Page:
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Marriott trying to block Wi-Fi

January 6th, 2015 at 12:00 pm by David Farrar

CNN reports:

Google and Microsoft have joined a growing chorus of businesses that oppose Marriott’s attempt to block guests’ Wi-Fi hotspots in their hotel rooms.

Marriott (MAR) and the hotel lobby American Hospitality & Lodging Association asked the FCC this summer to allow hotels to deploy equipment that prevents people from turning their phones into Wi-Fi hotspots.

In order to avoid pricey hotel Wi-Fi charges, many guests opt to use their data allotment from their cell phone provider, connecting their laptops to the Internet via their smartphones.

At Marriott connection rates start at $14.95 per day. For $19.95, guests get “enhanced high speed Internet” which includes video chatting, downloading large files and streaming video.

In its petition to the FCC, Marriott and the hotel lobby argued that guests can use their smartphones or Mi-Fi devices to launch an attack against a hotel’s Wi-Fi network or threaten other guests’ privacy (by stealing their credit card data or other personal information). They also said that those gadgets can interfere with the hotel’s Wi-Fi, slowing down speeds for other customers.

What a load of duplicitous crap. They just want to force people to pay them huge amounts of money to access the Internet.  I would never ever ever stay at a hotel that blocked me being able to tether my laptop to my phone.

Marriott do not control the airwaves around their hotel. They have no more right to block external Internet access by guests, than they do to block oxygen, so guests have to pay for their own oxygen from Marriott.

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Online speech in the UK

January 5th, 2015 at 7:00 am by David Farrar

James Bloodworth at The Independent writes:

At some point saying “offensive” things online stopped being a social faux pas and became a potentially criminal act.

Dare to be rude about the wrong person or group and, in a bad parody of Erich Honecker’s East Germany, you could hear the knock on the door in the middle of the night and be dragged off to some dreary police cell for questioning.

I exaggerate of course, but not much: around 20,000 people in Britain have been investigated in the past three years for comments made online, with around 20 people a day being looked into by the forces of the law, according to figures obtained under the Freedom of Information Act.

Appalling. As we consider the remaining stages of the Harmful Digital Communications Act, we should be careful to ensure we don’t end up with the same in NZ.

And so, in a further erosion of free expression, the police in Scotland have this week decided to investigate former Apprentice star and professional controversialist Katie Hopkins for off-colour comments made online about the Scottish nurse who contracted Ebola.

Doing what she is paid handsomely to do (and presumably what got her 291,000 Twitter followers), Hopkins came up with the most grotesque thing she could say about the issue and condensed it into 140 characters, tweeting that the nurse in question was a “sweaty Glaswegian” and referring to Scots as “Jocks”.

In response, the perennially thin-skinned of Twitter cobbled together a 12,000-strong petition demanding that Hopkins be charged over the tweets and handed it to a police force desperately looking to justify its place in the world at a time of falling crime.

There are some sad people outraged on Twitter. And an apple falls to the ground. Both are daily events.

This isn’t only about professional controversialists like Hopkins: what of the woman found guilty of a public order offence for saying that David Cameron had “blood on his hands”? Or Azhar Ahmed, who was prosecuted for an online post mocking the deaths of six British soldiers killed in Afghanistan?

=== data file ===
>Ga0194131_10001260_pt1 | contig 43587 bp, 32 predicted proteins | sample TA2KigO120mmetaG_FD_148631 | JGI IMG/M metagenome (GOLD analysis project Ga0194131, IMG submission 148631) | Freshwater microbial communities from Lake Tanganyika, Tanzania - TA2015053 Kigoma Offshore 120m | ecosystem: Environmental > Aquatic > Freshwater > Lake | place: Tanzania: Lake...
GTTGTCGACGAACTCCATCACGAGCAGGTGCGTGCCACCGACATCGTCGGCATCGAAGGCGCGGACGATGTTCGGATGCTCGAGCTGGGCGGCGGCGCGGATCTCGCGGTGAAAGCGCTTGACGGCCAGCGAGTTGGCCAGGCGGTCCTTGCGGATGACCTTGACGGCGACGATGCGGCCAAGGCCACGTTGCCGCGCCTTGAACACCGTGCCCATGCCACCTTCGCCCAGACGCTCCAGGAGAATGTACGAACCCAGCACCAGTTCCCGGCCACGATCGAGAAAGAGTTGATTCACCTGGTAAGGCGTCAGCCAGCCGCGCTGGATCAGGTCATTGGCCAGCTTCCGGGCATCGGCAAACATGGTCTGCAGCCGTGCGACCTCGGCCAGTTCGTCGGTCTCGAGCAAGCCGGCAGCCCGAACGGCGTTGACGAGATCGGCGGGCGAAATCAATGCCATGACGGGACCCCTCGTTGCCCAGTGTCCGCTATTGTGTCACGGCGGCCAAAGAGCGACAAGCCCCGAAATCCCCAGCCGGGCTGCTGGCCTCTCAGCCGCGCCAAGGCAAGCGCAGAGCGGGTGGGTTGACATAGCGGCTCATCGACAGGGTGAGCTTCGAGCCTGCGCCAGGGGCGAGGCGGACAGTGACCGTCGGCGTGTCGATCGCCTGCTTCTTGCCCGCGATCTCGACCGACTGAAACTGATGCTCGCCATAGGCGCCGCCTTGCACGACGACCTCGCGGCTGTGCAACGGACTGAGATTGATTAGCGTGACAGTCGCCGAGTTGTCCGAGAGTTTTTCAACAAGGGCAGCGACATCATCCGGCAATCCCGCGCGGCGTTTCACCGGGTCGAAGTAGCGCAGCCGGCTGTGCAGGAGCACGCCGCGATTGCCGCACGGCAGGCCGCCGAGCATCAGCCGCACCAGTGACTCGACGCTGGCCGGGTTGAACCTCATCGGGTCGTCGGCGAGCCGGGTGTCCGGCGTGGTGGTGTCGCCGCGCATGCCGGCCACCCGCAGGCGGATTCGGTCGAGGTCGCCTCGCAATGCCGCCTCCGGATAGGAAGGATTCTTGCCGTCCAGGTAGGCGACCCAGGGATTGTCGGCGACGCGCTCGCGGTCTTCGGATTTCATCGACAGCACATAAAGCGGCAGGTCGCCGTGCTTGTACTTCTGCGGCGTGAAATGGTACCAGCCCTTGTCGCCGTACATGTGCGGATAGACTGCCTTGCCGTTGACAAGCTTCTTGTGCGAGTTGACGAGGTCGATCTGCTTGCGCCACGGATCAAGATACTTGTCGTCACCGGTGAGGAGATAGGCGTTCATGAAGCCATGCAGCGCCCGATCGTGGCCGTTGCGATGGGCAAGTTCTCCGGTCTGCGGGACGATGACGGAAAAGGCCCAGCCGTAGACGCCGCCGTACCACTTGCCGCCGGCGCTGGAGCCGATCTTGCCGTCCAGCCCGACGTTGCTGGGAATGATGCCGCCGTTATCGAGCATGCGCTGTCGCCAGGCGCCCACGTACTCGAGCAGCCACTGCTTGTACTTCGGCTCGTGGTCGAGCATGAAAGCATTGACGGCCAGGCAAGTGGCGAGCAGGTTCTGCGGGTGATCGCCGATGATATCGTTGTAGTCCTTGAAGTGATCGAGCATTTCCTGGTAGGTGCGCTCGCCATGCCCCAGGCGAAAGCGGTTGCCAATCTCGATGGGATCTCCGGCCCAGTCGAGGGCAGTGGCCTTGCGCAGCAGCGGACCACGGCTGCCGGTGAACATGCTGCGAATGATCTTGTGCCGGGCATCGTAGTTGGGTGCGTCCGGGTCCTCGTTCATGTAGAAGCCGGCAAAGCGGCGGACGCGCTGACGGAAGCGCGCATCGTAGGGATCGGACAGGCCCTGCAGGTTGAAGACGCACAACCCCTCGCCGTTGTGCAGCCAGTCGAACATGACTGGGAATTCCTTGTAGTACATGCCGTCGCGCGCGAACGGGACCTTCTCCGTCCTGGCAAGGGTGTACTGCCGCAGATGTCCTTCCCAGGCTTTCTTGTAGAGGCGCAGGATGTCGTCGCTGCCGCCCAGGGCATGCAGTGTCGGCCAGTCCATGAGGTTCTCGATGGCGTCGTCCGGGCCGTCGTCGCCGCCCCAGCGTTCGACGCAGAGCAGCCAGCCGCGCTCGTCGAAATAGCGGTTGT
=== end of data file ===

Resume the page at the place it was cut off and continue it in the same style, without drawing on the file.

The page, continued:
All vile and grossly insensitive certainly; but on balance I think I’m more afraid of the Twitter Stasi and their increasingly zealous police enforcers.

There is no right not to be offended.

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Is it time up for Twitter?

December 31st, 2014 at 1:00 pm by David Farrar

Danyl McL blogs:

But two weeks of not-being-on-twitter made me realise something: somewhere along the way twitter became completely awful, and not constantly exposing myself to – and participating in – this endless cacophony of advertising soaked shrill, mean-spirited outrage is a wonderful experience. I encourage other compulsive twitter users to try it.

I’m not quite at this point, but I have to say I’m not far off. Twitter has become somewhat awful. The constant outrage is wearying. Slate even has a feature showing how on every day of 2014, there was a different thing people got outraged over on social media.

I think I’ll follow Danyl’s lead and have a break from Twitter for a couple of weeks. I suspect I’ll enjoy that.

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Is paying criminals not to hack a good idea?

December 27th, 2014 at 2:00 pm by David Farrar

NDTV report on how Kim Dotcom stopped a denial of service attack on Sony Playstation and Microsoft Xbox by giving the hackers 3,000 lifetime vouchers for Mega’s premium service.

While the intention may have been just to be able to play his games (or to get some publicity painting him as a saviour) I think it is a bad precedent to reward hackers – ether for hacking, or for stopping hacking. Either way it incentivises them to do more hacking in future.

Also of interest is that Dotcom claims he is broke, and can’t afford anything – yet gave away 3,000 lifetime premium subscriptions to Mega.

An annual premium subscription is around 100 Euros so NZ$150. A lifetime one would probably be valued at around $2,000 using a modest discount rate. 3,000 x $2,000 is $6 million.

It’s tough being broke.

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It was cyber-war

December 20th, 2014 at 9:00 am by David Farrar

Stuff reports:

The FBI has confirmed North Korea was behind the cyber attacks on Sony Pictures.

“As a result of our investigation, and in close collaboration with other US Government departments and agencies, the FBI now has enough information to conclude that the North Korean government is responsible for these actions,” a FBI statement said.

“While the need to protect sensitive sources and methods precludes us from sharing all of this information, our conclusion is based, in part, on similarities in specific lines of code, encryption algorithms, data deletion methods, and compromised networks.”